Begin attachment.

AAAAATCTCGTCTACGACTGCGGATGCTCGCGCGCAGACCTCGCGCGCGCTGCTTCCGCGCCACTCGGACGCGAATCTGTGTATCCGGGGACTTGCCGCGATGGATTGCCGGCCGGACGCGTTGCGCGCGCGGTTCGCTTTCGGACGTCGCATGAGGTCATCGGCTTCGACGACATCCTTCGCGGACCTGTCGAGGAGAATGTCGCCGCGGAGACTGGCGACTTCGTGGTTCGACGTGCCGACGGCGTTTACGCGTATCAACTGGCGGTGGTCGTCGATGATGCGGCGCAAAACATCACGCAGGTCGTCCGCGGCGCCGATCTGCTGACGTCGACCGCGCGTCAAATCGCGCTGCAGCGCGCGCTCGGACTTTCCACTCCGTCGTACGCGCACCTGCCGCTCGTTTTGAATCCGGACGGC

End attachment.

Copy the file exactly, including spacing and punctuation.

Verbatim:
AAAAATCTCGTCTACGACTGCGGATGCTCGCGCGCAGACCTCGCGCGCGCTGCTTCCGCGCCACTCGGACGCGAATCTGTGTATCCGGGGACTTGCCGCGATGGATTGCCGGCCGGACGCGTTGCGCGCGCGGTTCGCTTTCGGACGTCGCATGAGGTCATCGGCTTCGACGACATCCTTCGCGGACCTGTCGAGGAGAATGTCGCCGCGGAGACTGGCGACTTCGTGGTTCGACGTGCCGACGGCGTTTACGCGTATCAACTGGCGGTGGTCGTCGATGATGCGGCGCAAAACATCACGCAGGTCGTCCGCGGCGCCGATCTGCTGACGTCGACCGCGCGTCAAATCGCGCTGCAGCGCGCGCTCGGACTTTCCACTCCGTCGTACGCGCACCTGCCGCTCGTTTTGAATCCGGACGGC